Warren Indicated Her 'Oppressed' Parents Eloped Because of Mom's Potential 1/512th Cherokee Ancestry


So, as you may have heard, Elizabeth Warren managed to fall flat on her genetic face trying to prove she’s really Pocahontas and not Fauxcahontas.

In what the Boston Globe described as a “slickly produced video (Warren’s Senate campaign) planned to distribute Monday morning,” Warren is shown eagerly anticipating the results of a study of her DNA done by Stanford University geneticist Carlos D. Bustamante.

“The president likes to call my mom a liar. What do the facts say?” Warren says in the video.

“The facts suggest that you absolutely have Native American ancestry in your pedigree,” Bustamante is shown saying.
White House Interns Send Demand Letter to Biden: 'We Will No Longer Remain Silent'

And she did! Somewhere between … 1/64th and 1/1024th Cherokee blood. If you want to take the mean value, that would be 1/512th. (Yes, I know it’s technically 1/544th, but since you can’t be 1/544th Native American, it’s 1/512th.) If you want to be charitable and take the median, it’s a mere 1/256th Native American. As problematic big reveals go, I think we now have a rival for the Segway and the Edsel.

But that’s not all. This minuscule amount of Cherokee blood was still apparently enough that Warren’s mother’s heritage angered her father’s parents to the point that Warren’s mother and father were forced into an elopement.

During her first run for the Senate back in 2012, Warren was dogged by the fact that she had listed herself as a minority during the 1980s and 1990s. During an interview with NECN’s Jim Braude, she contended the issue was serious enough it almost stopped her parents from getting married.

“My mom and dad were very much in love with each other and they wanted to get married and my father’s parents said absolutely not,” she told Braude. “You can’t marry her because she’s part Cherokee and she’s part Delaware. And um, after fighting it as long as they could, my parents went off, they eloped.

“It was an issue in our family the whole time I grew up about these two families. It was an issue still raised at my mother’s funeral,” she continued.

“So what I know about my parents is I know that in that little town they grew up in that my father’s parents knew enough about my mother and her family to say I have no doubts.”

That kind of small-minded oppression? All over an insanely small amount of allegedly Cherokee blood? Even a Cherokee genealogist doesn’t buy it.

Twila Barnes researched Warren’s lineage and called into question the Massachusetts senator’s account of the wedding, saying that her parents  — Donald Herring and Pauline Reed — wouldn’t have needed to elope.

“The problem with Warren’s story is that none of the evidence supports it,” Barnes wrote on her blog back in 2016. “Her genealogy shows no indication of Cherokee ancestry. Her parents’ wedding doesn’t resemble an elopement. And additional evidence doesn’t show any indication of her Herring grandparents being Indian haters.”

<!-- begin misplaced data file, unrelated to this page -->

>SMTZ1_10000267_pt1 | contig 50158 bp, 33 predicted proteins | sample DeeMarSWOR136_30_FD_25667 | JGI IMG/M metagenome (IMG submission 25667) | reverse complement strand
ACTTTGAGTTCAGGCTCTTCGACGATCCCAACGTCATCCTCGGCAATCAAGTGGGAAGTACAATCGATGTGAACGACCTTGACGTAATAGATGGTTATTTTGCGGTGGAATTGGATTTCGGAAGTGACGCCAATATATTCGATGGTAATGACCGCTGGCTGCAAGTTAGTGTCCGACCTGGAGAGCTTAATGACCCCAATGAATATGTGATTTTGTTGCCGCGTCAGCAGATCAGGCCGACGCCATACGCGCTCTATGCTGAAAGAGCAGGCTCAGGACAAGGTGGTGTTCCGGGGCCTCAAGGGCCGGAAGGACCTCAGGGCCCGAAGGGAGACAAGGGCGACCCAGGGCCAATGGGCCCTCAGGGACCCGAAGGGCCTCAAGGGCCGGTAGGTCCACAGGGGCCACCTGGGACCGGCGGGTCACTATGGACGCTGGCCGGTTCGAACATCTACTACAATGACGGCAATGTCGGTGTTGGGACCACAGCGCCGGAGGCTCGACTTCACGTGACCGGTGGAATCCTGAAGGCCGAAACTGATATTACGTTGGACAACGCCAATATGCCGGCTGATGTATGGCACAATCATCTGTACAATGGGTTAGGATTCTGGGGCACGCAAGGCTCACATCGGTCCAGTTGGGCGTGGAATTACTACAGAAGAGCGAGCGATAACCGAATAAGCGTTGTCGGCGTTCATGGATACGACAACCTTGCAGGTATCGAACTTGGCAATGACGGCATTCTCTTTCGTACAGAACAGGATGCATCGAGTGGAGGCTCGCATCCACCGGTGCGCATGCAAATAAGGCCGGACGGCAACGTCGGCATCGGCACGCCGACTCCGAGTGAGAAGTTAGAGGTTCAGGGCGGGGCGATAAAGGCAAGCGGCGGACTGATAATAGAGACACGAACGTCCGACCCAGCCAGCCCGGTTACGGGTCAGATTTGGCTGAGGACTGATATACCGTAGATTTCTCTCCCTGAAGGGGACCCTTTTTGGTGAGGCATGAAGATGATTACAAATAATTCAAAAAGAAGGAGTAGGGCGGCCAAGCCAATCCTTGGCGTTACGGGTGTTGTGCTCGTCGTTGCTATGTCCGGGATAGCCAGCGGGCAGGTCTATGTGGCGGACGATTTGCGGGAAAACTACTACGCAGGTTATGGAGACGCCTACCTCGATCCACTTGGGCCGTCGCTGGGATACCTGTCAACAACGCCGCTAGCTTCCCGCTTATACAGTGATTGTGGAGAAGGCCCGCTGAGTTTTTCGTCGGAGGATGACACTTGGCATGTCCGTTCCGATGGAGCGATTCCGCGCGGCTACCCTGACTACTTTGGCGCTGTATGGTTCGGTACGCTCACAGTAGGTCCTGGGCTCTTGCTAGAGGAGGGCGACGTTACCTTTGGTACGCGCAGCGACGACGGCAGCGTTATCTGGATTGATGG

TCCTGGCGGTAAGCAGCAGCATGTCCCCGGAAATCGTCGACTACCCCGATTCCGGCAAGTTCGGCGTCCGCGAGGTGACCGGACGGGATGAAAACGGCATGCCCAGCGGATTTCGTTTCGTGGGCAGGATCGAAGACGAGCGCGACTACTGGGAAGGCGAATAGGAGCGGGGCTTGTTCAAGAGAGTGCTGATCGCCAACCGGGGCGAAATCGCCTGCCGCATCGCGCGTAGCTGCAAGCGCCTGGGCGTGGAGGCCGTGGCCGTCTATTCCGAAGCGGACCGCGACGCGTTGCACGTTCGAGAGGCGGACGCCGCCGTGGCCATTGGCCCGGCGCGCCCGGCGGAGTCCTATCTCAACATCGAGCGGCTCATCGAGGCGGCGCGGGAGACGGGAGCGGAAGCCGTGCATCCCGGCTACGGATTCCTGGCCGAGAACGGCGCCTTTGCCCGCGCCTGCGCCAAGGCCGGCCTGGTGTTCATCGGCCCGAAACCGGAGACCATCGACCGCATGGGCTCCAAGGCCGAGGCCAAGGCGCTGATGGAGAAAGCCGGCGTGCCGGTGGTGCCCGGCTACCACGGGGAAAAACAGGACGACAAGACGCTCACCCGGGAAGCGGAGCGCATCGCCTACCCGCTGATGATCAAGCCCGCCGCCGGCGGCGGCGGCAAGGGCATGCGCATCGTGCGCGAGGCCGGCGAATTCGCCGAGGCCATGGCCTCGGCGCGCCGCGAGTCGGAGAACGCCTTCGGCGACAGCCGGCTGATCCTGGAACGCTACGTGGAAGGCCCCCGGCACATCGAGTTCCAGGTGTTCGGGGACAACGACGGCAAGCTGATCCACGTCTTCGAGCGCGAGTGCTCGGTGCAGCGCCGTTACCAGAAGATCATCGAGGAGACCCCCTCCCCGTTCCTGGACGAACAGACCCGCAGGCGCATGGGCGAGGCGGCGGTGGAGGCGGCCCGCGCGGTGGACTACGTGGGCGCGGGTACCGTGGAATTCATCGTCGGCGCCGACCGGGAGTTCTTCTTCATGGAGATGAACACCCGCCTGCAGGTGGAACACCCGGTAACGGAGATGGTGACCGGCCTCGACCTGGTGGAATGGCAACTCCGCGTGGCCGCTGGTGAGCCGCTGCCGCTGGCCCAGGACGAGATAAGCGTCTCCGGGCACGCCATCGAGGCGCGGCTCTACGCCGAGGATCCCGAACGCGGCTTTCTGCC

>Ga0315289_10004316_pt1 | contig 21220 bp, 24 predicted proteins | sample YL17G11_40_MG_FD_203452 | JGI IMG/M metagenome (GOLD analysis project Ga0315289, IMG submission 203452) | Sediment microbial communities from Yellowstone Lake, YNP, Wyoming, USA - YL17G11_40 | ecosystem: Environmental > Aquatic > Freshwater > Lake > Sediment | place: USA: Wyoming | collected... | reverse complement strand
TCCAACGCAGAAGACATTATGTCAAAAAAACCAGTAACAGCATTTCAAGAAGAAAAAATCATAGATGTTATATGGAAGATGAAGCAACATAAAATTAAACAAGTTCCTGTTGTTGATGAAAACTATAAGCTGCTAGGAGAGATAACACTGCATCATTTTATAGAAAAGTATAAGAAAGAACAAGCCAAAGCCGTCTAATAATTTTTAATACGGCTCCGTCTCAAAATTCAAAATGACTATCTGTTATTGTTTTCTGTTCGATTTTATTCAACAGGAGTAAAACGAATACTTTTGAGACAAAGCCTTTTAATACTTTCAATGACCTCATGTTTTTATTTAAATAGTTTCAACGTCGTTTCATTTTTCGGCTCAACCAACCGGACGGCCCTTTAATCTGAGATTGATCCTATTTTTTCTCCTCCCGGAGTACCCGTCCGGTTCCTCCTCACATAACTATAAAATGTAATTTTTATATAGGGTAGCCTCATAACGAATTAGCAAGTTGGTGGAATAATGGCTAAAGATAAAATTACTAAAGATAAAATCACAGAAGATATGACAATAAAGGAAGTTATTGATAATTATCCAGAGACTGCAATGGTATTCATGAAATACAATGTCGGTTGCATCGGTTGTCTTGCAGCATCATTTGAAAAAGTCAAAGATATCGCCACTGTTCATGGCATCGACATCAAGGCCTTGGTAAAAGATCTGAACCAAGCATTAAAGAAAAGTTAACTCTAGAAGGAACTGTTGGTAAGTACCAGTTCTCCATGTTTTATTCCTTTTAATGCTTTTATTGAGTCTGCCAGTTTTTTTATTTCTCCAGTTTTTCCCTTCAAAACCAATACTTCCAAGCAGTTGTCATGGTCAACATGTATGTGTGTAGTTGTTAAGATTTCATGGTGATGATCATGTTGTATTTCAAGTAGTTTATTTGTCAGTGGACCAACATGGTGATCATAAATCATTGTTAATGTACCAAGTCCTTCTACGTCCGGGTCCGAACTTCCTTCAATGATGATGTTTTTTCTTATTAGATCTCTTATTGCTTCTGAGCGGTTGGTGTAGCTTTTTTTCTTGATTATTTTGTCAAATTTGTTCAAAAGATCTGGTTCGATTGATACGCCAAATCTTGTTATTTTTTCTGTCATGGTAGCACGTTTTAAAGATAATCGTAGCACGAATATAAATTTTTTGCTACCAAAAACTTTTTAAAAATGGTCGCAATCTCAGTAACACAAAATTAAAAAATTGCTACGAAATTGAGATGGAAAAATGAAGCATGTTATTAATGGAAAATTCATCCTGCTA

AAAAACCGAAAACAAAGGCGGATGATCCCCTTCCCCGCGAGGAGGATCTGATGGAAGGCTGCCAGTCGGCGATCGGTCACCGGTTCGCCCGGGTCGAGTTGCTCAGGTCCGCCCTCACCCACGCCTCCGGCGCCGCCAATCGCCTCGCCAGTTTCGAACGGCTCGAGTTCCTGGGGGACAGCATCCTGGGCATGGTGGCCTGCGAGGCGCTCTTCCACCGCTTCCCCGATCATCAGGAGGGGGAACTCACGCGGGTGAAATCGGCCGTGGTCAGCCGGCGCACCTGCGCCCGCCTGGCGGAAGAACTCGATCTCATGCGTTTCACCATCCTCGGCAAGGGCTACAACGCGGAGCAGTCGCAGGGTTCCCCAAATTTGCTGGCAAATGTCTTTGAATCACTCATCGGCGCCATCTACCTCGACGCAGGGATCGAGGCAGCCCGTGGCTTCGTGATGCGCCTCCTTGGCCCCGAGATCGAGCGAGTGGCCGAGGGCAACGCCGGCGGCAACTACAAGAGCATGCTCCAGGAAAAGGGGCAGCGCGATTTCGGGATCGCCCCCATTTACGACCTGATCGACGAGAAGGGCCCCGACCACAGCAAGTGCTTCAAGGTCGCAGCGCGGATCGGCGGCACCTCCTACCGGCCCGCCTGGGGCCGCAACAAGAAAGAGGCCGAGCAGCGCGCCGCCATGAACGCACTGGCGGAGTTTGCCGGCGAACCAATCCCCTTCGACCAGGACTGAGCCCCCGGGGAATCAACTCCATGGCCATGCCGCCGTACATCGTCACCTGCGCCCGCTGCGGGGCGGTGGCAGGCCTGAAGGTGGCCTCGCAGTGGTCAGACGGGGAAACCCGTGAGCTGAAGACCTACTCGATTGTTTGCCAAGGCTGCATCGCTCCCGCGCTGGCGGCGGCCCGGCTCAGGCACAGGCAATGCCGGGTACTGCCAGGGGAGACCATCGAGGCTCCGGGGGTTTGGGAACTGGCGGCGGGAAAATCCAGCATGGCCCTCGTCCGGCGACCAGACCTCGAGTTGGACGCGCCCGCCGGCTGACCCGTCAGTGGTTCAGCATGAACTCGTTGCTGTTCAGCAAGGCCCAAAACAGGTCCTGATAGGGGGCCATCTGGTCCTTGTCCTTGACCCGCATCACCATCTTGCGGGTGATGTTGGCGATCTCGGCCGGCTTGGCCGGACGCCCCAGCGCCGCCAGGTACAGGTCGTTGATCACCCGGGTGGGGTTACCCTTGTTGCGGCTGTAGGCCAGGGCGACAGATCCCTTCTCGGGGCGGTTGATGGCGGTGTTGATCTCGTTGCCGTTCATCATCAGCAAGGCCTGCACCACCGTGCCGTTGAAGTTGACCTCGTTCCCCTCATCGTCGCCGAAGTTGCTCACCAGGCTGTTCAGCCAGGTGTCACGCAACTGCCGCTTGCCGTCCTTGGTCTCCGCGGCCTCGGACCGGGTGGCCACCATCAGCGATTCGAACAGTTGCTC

Newsom Feeling the Squeeze After Data Shows California's Chickens Have Come Home to Roost

The sad fact is that Warren really hoped this was what was going to vindicate her. You can see it in her eyes in the video — “See! I told you so, I told you so!” — and yet anyone with eyes to read and to see the extent of the evidence would realize the whole thing looked so false.

What Warren doesn’t seem to realize is that voters would care a lot less if she just gave this all up. If she said the story was hackneyed and just shrugged it off, sure, conservatives would still give her hell for it but the rest of America would probably move on. Her parents weren’t “oppressed,” they probably didn’t elope and neither was appreciably Cherokee.

Instead, the one thing Elizabeth Warren seems determined to prove before she runs in 2020 (and let’s face it, if you don’t think she’s made up her mind about declaring yet, you probably buy this story too) is that she has Native American blood. At what point does she think this is a winning issue for her?

Do you think that Elizabeth Warren should have taken this DNA test?

It had become painfully clear before this test had even been done that if Warren had some Native American ancestry, it was arguably about the same amount you would find in a 1993 Jeep Cherokee.

Against all prevailing wisdom, she put herself through this mainly so that she could be mocked yet again by conservatives — particularly the president.

Most importantly, Warren reminded voters yet again how her appeal is strictly limited to those who care intensely about grievance politics. Nice work, I guess.

Truth and Accuracy

Submit a Correction →

We are committed to truth and accuracy in all of our journalism. Read our editorial standards.

, , , , , , , , ,
C. Douglas Golden is a writer who splits his time between the United States and Southeast Asia. Specializing in political commentary and world affairs, he's written for Conservative Tribune and The Western Journal since 2014.
C. Douglas Golden is a writer who splits his time between the United States and Southeast Asia. Specializing in political commentary and world affairs, he's written for Conservative Tribune and The Western Journal since 2014. Aside from politics, he enjoys spending time with his wife, literature (especially British comic novels and modern Japanese lit), indie rock, coffee, Formula One and football (of both American and world varieties).
Morristown, New Jersey
Catholic University of America
Languages Spoken
English, Spanish
Topics of Expertise
American Politics, World Politics, Culture